Public health systems can prioritise vulnerable populations for vaccination. Many countries are already prioritising healthcare workers and the elderly, but more specificity may be needed to reduce hospitalisation, severe disease and death. Vaccine distribution programmes and outreach efforts could prioritise subpopulations in geographical areas with high baseline risk during an outbreak, for example, instead of subpopulations in areas with lower baseline risk.
Several key effect measures, including absolute risk reduction (ARR) and the number needed to be treated or number needed to be vaccinated (NNV), are well-suited for this task. ARR and NNV are more helpful than relative measures such as relative risk reduction (RRR), for assessing the effect of a treatment or a preventative programme like vaccination in populations with differing baseline risks.6–10 NNV is estimated from the incidence of a certain event in the unvaccinated population and estimates of vaccine effectiveness (VE): (NNV=1/ARR=1/incidence of event in the unvaccinated ×VE).
Some researchers have raised concerns that the targets for NNV in prior vaccination programmes are variable, dynamic, context-specific and may not capture the effects of vaccination on transmission and herd immunity.11–13 Considering that a substantial proportion of fully vaccinated individuals still can transmit COVID-19 to others, achieving heard immunity remains unlikely.14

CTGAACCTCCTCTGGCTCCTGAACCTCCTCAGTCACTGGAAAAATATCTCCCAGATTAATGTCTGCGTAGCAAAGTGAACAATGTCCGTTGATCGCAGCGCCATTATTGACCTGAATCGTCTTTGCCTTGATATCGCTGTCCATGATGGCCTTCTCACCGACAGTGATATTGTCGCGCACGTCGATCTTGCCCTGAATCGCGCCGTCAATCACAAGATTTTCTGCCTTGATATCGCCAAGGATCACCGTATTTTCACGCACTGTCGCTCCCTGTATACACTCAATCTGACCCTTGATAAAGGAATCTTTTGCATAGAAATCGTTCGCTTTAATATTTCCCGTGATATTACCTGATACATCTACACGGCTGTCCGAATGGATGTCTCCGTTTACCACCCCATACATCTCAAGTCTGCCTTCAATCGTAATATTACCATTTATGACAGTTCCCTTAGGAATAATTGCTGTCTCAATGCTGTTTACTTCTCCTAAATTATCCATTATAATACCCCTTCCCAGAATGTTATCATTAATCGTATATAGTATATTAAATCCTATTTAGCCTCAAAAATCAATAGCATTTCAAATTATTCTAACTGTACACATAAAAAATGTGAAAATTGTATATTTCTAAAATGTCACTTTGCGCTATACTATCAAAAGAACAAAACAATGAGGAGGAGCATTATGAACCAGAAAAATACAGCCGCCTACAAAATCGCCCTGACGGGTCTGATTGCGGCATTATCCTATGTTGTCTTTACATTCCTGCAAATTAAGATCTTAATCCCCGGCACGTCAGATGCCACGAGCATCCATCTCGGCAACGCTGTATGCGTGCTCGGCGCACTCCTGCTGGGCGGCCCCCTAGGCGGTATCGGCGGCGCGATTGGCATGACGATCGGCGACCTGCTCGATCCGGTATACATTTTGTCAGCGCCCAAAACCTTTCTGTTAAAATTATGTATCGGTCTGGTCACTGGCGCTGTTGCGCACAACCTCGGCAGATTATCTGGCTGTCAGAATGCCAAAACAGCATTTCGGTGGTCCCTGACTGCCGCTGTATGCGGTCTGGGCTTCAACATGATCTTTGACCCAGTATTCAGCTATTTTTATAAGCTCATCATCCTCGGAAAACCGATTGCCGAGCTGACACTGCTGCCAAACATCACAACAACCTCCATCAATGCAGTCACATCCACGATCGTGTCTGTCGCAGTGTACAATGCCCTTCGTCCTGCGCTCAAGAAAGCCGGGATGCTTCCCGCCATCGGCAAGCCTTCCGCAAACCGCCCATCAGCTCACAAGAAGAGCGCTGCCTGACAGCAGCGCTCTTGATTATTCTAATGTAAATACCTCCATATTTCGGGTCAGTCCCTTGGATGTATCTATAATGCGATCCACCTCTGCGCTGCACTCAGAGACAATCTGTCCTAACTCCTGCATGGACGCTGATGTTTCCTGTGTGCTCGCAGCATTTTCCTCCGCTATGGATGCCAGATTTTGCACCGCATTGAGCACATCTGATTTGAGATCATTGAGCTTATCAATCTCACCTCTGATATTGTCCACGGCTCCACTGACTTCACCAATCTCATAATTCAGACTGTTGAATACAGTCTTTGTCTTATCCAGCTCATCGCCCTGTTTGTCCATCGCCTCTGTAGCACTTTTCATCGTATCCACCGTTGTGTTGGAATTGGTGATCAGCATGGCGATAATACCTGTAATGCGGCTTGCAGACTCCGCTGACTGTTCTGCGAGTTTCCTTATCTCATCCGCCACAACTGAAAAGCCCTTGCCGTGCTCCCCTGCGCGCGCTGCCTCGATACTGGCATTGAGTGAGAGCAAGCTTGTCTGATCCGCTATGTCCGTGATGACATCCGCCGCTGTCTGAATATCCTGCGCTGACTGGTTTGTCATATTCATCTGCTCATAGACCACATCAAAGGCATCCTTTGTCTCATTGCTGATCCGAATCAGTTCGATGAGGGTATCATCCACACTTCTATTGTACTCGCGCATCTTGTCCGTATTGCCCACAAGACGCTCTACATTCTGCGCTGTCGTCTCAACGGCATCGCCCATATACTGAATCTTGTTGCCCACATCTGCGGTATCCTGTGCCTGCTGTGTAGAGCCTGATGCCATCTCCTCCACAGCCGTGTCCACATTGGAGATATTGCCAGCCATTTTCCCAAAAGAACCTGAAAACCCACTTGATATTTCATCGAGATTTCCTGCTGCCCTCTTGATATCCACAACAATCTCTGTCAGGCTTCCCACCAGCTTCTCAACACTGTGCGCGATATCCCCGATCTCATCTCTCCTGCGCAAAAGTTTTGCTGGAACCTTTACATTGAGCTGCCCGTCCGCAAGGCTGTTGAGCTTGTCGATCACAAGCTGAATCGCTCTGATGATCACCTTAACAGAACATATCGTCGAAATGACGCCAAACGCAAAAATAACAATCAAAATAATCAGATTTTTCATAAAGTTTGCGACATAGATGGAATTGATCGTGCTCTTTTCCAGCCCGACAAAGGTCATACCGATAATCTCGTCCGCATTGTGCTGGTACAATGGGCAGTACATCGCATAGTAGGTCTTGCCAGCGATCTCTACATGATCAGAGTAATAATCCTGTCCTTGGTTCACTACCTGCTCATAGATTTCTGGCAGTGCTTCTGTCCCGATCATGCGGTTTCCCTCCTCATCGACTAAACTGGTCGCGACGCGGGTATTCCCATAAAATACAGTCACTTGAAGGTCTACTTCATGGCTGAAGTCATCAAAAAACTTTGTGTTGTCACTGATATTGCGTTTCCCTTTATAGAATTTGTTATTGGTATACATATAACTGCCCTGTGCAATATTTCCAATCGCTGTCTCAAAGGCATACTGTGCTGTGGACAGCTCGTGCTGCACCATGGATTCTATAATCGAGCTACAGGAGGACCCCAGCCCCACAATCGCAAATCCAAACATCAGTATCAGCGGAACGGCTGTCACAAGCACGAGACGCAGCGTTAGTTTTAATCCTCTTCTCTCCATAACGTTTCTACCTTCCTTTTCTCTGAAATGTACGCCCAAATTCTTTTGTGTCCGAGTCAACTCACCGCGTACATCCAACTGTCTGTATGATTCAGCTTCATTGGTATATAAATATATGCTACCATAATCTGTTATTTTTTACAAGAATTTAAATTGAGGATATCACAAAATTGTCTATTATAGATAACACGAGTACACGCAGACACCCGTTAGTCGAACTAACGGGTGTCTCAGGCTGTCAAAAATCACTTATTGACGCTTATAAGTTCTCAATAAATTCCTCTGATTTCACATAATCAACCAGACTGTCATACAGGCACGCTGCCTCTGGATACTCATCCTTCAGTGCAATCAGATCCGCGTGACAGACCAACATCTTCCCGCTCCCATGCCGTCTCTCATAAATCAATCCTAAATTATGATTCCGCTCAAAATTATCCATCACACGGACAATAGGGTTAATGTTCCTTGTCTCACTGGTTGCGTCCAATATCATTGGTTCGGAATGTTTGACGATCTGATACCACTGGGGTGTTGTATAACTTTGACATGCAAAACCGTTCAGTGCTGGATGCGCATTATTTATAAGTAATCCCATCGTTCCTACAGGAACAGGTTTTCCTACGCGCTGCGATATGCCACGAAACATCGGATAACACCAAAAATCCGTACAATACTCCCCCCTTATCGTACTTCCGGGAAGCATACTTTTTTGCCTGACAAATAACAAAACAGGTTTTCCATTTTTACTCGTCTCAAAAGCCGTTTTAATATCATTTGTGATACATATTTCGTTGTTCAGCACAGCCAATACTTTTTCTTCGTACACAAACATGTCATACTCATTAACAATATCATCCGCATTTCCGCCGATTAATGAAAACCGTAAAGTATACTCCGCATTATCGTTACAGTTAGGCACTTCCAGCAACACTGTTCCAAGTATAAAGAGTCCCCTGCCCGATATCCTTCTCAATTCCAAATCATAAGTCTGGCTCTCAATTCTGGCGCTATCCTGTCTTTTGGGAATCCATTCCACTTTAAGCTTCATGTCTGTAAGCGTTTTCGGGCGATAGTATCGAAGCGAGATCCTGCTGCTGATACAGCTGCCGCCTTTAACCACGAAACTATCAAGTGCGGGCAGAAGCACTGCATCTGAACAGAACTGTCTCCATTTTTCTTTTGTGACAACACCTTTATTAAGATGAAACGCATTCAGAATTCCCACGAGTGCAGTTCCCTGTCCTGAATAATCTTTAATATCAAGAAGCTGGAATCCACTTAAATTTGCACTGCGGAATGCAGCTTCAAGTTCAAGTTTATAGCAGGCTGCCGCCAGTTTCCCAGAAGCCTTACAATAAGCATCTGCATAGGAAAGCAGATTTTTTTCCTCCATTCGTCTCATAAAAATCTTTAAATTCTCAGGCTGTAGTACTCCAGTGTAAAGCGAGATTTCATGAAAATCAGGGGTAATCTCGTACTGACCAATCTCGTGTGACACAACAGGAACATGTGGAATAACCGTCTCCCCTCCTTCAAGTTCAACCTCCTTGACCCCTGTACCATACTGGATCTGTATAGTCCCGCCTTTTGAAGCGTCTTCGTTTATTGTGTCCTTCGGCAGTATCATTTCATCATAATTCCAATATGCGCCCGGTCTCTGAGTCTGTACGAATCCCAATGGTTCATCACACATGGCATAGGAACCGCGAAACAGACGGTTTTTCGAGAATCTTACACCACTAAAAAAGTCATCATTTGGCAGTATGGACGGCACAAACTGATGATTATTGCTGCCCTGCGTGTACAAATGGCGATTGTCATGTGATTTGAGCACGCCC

Meanwhile, understanding that the effectiveness of vaccination, estimated by ARR and NNV, can vary in population subgroups with different baseline risks can facilitate policies about vaccine distribution. For instance, studies of influenza and pertussis vaccines in Sweden and Canada have led to differing policy recommendations about vaccine distribution for population subgroups located in geographical areas with varying baseline risks.15 16 The Advisory Committee on Immunization Practices of the US Centers for Disease Control and Prevention (CDC) cites absolute vaccine efficacy data in its report on influenza immunisation practices and communicates benefits and harms associated with human papilloma virus.17 18